Dedicated to Doss Rowett, nee Maddern of Australia, whose Great-Grandfather, George Maddern 1824 - 1894 was head gardener on the estate. Two sons, George H & William Edward worked with him . George H. became head gardener after his father retired whilst William emigrated to Australia. The Maddern family, together with their many staff were responsible for the early plantings in the gardens.
1292: 1451 : 1668 : Written as "Trewen " in various documents and leases relating to Madron parish. It first appears as a place-name & house on Nordens map of the Penwith Hundred produced in the 1600's. The spelling is difficult to decipher but looks to be Teeu-ryn. This spelling may well have resulted from Nordens interpretation of what he heard. This map also shows that the land at that time was in the ownership of the Thoms family.
The Ordnance Survey map of 1809 shows it as Trewidden but only as a place name. However , the house was built before the time of Edward Bolitho's first marriage in 1830 and it is probable that he moved there then. The dwellings and estate named Trewidden were recorded in some detail for the tithe apportionment valuation in 1839- 1840. Edward Bolitho was certainly responsible for the 1848 additions and improvements and his intention may have been to make the building look like it had gradually evolved over time
Grade 11 listed, as are the head
gardener's cottage & lodge. The garden & grounds cover 37acres,
south sloping set 270 ft above sea level. The ground is metamorphosed Mylor
slate with a covering
of acid soil. The average rainfall is 45-50", temperature zone C.
George Maddern 1824-1894 was the first head gardener followed by his son George H Maddern. The first George Maddern became well enough known to merit an obituary in the Gardeners' Chronicle upon his death in 1894, since he had been "for a period of forty-five years gardener to the Bolitho family at Trewidden, and during that long time he carried out great alterations and improvements in the garden, one of the prettiest in the west of England."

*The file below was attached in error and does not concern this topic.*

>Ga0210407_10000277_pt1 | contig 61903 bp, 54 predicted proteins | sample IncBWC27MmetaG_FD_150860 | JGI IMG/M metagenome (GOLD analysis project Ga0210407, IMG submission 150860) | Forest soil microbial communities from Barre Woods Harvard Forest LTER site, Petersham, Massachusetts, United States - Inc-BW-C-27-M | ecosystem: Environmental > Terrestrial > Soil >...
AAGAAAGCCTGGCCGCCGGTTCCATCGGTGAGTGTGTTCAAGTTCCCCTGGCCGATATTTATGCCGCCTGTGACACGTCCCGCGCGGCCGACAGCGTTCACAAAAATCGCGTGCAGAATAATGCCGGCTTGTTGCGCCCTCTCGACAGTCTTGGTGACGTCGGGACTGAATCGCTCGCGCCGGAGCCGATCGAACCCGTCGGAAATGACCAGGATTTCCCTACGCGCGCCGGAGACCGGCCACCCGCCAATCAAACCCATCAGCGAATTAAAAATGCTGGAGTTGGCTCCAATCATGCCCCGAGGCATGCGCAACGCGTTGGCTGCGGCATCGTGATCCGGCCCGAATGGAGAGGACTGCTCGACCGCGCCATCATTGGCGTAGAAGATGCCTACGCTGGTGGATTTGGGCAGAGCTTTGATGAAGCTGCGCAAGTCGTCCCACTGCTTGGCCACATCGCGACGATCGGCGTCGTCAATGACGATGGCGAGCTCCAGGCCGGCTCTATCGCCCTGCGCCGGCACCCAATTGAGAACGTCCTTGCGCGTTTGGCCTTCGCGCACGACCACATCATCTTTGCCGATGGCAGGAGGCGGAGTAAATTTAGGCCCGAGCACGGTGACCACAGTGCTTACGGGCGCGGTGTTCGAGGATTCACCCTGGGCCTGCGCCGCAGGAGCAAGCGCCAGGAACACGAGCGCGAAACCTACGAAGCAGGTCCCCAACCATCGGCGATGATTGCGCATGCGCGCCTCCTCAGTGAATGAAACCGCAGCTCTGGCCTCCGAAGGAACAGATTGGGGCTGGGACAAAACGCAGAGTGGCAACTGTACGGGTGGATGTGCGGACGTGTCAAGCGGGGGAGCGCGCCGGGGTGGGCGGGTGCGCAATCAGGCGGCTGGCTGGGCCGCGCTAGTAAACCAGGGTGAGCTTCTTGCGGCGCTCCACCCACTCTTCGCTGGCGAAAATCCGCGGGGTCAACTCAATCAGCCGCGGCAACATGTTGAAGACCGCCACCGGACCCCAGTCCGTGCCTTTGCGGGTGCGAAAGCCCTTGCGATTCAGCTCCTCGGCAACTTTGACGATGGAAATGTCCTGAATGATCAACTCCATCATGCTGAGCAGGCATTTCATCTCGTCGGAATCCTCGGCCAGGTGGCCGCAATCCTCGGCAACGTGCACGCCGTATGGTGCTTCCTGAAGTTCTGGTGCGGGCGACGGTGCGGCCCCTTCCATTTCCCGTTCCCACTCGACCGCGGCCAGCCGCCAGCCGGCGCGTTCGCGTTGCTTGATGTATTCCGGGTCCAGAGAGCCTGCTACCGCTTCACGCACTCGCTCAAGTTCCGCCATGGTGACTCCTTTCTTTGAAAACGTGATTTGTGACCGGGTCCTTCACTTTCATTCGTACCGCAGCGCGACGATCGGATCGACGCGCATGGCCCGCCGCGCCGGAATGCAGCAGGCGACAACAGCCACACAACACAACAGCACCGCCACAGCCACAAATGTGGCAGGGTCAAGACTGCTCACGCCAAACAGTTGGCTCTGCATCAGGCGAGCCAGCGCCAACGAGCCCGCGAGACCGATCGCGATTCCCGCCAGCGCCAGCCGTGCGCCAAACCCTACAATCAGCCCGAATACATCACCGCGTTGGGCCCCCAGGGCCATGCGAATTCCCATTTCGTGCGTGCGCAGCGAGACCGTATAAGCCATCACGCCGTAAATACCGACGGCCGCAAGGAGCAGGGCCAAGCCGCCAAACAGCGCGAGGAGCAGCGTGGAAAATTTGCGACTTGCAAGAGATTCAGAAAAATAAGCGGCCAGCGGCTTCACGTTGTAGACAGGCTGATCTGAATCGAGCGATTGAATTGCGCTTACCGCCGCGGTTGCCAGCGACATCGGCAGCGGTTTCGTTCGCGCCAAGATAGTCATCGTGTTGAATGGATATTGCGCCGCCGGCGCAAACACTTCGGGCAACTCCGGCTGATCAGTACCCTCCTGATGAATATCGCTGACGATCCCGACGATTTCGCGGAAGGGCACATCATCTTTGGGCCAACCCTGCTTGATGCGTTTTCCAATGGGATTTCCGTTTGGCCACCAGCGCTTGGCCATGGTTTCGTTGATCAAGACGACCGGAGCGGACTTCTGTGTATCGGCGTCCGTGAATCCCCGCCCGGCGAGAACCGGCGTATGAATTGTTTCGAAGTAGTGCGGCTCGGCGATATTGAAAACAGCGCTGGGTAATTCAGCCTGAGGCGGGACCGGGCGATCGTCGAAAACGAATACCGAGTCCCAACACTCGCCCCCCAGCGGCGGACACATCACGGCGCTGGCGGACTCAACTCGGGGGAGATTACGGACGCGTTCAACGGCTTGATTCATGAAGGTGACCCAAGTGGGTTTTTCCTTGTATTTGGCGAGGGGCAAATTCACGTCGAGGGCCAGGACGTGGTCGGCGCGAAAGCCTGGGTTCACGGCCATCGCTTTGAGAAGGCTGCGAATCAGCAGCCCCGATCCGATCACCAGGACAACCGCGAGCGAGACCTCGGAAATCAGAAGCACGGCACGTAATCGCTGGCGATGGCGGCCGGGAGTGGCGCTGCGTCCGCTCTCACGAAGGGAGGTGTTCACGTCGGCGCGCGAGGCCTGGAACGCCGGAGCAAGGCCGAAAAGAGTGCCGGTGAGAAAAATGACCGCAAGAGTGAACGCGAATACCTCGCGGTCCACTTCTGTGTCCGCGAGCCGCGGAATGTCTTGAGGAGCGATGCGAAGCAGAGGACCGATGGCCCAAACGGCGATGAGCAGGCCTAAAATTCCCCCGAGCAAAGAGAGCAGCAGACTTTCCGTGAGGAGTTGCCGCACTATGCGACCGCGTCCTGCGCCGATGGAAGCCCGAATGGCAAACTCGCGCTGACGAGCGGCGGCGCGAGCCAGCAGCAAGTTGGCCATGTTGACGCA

The Fern Pit has
utilized part of these workings for what is claimed to be the best grouping
of Dicksonia antarctica [Tree Ferns] in the Northern
Hemisphere. Charles Williams of
Caerhays, who had married Thomas Bedford's daughter Mary, was tempted to
grow the large leaf rhododendrons in some of the shallower pits as
he felt it was an ideal position for them. There is a lovely quote from
him in 1927, alluding to both the gardening practices of
his time and to the previous mine workings which had left
behind harmful mineral waste. He said he thought it would be
make a change from other gardens "............ where the main idea seems to be to bed them out like Brussels
The one disadvantage is that they are apt to get their roots into some
form of mineral, which may have disastrous effects.......................".
Thomas Bedford Bolitho bought a house in 1882 on the River Dart in Devon. It was from here that he introduced plants of the Chilean Nut, Gevuina avellana to Trewidden. These were to become what the Gardeners' Chronicle thought to be "probably equal to any other in the country".In 1930, Edward Thurston in his book "British and Foreign Trees & Shrubs in Cornwall. also noted "....several trees in fruit [Gevuina avellana] at Trewidden in September , the largest, planted in 1892, 35ft 6 in high " There is still a specimen in the Mowhay Garden.
The North Walk lies to
the rear of the house, and it is here that probably one of the oldest
magnolia trees is growing .A specimen of Magnolia hypoleuca :
'Japanese Big leaved Magnolia' It was planted in 1897 by
Photos Copyright 2003 George Pritchard
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George P Design